Are you going to cowboy up or lie there and BLEED?



  6. #6
    Join Date
    Apr. 28, 2006
    Posts
    1,621

    Default

    Thanks for all the words of wisdom... I am going to be 35 this winter, and have a 9 yr old son and non- horsey hubby who is pretty accepting of the horse hobby. Son has no horse interest at all... We own our own property, have the barn and pastures,trailer, etc... I just feel like it would be nice to get the barn done and have it all ready, then focus on a direction, and pick a horse suitable for that direction... Rather than "just having a horse" because I can... does that make sense? haha...



  7. #7

    Default

    I think that's kind of like keeping that pair of jeans you used to be able to wear ten years ago, though, "just in case" you lose the weight and can wear them again or whatever. It never really happens and then you just feel guilty.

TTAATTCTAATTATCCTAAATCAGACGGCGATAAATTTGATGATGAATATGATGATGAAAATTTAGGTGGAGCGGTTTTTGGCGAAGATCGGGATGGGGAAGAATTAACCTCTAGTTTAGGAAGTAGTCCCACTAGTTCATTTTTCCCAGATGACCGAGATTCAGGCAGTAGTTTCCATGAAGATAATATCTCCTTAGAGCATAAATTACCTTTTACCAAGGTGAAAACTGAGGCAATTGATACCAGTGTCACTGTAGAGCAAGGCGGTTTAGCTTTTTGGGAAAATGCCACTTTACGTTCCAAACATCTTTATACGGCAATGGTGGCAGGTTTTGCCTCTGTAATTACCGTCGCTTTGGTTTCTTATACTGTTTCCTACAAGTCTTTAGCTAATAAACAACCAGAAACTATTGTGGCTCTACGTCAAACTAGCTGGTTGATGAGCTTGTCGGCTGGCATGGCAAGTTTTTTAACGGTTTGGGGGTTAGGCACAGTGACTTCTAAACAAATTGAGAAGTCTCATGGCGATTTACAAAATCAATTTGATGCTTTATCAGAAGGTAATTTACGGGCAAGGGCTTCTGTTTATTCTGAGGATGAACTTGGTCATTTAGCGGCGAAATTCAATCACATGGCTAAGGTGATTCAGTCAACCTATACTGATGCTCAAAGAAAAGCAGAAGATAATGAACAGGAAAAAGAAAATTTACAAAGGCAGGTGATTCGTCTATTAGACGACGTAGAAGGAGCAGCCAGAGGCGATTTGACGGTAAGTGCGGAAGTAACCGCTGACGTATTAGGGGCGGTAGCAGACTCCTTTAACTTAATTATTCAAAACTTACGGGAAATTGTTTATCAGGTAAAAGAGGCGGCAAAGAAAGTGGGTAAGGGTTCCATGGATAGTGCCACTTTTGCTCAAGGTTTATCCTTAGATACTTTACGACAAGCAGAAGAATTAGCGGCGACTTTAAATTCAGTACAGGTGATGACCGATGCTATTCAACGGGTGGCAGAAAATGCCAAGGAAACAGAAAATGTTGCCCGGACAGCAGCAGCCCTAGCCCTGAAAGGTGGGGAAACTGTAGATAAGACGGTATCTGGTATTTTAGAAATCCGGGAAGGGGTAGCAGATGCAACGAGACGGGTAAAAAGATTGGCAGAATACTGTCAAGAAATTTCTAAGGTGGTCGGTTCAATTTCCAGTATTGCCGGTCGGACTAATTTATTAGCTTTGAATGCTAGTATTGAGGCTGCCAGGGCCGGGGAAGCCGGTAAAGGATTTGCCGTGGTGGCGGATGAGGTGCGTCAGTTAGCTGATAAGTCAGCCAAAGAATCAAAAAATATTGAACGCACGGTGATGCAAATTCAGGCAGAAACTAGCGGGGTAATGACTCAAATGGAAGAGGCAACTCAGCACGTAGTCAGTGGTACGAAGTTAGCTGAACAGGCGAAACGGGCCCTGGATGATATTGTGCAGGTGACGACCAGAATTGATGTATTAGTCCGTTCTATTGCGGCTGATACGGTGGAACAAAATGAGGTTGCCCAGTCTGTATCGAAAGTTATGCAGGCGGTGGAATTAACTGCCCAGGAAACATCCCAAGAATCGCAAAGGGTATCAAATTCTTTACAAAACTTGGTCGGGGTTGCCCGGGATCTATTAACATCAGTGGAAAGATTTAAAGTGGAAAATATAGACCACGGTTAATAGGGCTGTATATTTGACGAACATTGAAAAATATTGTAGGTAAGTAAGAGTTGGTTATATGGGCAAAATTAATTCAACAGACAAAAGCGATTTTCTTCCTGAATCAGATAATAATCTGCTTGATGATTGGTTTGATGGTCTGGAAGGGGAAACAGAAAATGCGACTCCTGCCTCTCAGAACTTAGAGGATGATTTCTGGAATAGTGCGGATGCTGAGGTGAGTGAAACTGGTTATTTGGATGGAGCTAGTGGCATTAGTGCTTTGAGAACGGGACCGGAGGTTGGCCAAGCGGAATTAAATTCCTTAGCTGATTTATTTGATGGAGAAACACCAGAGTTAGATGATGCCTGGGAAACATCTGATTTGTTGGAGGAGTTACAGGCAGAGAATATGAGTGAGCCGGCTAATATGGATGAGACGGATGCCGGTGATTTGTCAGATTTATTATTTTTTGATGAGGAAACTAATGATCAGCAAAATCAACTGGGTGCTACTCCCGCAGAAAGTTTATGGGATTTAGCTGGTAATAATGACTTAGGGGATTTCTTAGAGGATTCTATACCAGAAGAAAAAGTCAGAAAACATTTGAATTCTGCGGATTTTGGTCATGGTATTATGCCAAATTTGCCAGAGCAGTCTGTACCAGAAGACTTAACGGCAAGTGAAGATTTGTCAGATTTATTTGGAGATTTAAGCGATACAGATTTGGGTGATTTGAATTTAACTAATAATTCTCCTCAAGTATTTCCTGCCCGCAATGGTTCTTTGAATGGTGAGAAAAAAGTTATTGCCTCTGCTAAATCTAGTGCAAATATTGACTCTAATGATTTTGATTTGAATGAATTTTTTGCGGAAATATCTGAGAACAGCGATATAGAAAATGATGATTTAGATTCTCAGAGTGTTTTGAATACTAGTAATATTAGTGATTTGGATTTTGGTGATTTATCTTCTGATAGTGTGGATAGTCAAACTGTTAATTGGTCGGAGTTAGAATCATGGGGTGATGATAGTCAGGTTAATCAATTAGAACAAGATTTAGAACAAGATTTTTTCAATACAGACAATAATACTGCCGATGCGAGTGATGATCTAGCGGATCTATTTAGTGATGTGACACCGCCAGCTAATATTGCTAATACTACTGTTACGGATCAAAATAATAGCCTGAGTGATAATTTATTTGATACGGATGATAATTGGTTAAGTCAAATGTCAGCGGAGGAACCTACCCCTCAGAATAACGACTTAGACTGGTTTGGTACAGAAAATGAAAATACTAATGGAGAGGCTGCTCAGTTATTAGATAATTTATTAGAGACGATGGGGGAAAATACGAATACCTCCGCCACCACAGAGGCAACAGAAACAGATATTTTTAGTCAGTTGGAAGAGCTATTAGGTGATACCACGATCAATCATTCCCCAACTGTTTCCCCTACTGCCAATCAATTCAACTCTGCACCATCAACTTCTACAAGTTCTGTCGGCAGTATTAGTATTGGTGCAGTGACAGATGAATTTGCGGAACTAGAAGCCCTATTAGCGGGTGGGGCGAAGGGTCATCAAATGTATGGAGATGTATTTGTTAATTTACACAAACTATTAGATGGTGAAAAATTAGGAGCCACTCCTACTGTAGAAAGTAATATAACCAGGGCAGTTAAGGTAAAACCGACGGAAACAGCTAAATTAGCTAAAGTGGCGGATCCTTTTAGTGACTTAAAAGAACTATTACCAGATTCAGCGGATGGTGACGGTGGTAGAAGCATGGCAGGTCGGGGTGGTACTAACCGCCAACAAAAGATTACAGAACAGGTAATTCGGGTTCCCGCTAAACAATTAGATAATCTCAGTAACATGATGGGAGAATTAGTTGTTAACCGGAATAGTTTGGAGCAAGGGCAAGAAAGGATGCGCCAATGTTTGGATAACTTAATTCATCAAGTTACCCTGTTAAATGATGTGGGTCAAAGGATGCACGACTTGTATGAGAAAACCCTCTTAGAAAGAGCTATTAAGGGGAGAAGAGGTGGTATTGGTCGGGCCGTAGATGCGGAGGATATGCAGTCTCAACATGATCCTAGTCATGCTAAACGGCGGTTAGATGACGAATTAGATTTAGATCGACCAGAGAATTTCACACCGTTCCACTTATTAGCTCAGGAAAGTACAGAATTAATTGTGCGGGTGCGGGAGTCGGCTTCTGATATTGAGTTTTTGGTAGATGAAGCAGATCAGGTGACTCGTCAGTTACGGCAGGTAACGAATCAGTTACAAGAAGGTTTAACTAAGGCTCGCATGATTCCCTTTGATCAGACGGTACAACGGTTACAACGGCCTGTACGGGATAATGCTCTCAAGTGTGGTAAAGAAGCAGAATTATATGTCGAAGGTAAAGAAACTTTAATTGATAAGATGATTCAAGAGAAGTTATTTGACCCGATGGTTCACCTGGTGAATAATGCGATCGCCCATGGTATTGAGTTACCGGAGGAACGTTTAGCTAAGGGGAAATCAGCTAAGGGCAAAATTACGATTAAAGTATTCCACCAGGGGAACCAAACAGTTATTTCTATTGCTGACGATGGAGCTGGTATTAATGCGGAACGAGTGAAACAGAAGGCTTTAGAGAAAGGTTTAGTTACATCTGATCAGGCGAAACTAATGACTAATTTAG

I think, if it were me, and I didn't have any horses at all and I was "taking a break" from them, I wouldn't feel at all motivated to finish the barn/farm projects and then they'd just sit and languish and then I'd feel guilty, but it would never actually get done. That might be just me, though.

    Maybe, if you can afford it, it couldn't hurt to board for a while so you don't have to deal with the boring details of horsekeeping and can just go out and ride? Or find someone who wants to lease for a while as you get your barn/farm stuff together? *tossing stuff out there*



  8. #8
    Join Date
    Sep. 9, 2007
    Location
    Charleston, SC
    Posts
    2,121

    Default

    Yes I did, and regretted it.

    Now that I have one again...As much as I would LOVE to have my horse at home the reality is that I probably will not be able to do it anytime soon.

    Here is my reasoning:

    1. Hubby is non-horsey. The man can't even pick up dog poop without gagging and throwing up. Seriously, if my dog gets stick when he is home I get a phone call AT work and have to go home and clean it up. He would be throwing up all the time with horse poop around.